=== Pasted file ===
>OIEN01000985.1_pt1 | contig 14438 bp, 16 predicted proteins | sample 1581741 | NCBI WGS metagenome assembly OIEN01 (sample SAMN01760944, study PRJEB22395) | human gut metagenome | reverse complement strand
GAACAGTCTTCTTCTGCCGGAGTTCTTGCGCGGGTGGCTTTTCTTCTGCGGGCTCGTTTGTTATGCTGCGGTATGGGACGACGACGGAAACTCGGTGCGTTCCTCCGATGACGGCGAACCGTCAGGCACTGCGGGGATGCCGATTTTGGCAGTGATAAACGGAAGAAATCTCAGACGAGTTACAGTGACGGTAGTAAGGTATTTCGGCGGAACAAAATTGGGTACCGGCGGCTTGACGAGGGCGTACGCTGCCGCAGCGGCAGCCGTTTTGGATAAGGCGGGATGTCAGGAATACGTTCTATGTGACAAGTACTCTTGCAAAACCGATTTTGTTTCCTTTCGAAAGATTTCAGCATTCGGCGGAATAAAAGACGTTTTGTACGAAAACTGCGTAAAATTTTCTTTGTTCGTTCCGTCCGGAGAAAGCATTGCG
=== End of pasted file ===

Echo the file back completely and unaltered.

>OIEN01000985.1_pt1 | contig 14438 bp, 16 predicted proteins | sample 1581741 | NCBI WGS metagenome assembly OIEN01 (sample SAMN01760944, study PRJEB22395) | human gut metagenome | reverse complement strand
GAACAGTCTTCTTCTGCCGGAGTTCTTGCGCGGGTGGCTTTTCTTCTGCGGGCTCGTTTGTTATGCTGCGGTATGGGACGACGACGGAAACTCGGTGCGTTCCTCCGATGACGGCGAACCGTCAGGCACTGCGGGGATGCCGATTTTGGCAGTGATAAACGGAAGAAATCTCAGACGAGTTACAGTGACGGTAGTAAGGTATTTCGGCGGAACAAAATTGGGTACCGGCGGCTTGACGAGGGCGTACGCTGCCGCAGCGGCAGCCGTTTTGGATAAGGCGGGATGTCAGGAATACGTTCTATGTGACAAGTACTCTTGCAAAACCGATTTTGTTTCCTTTCGAAAGATTTCAGCATTCGGCGGAATAAAAGACGTTTTGTACGAAAACTGCGTAAAATTTTCTTTGTTCGTTCCGTCCGGAGAAAGCATTGCG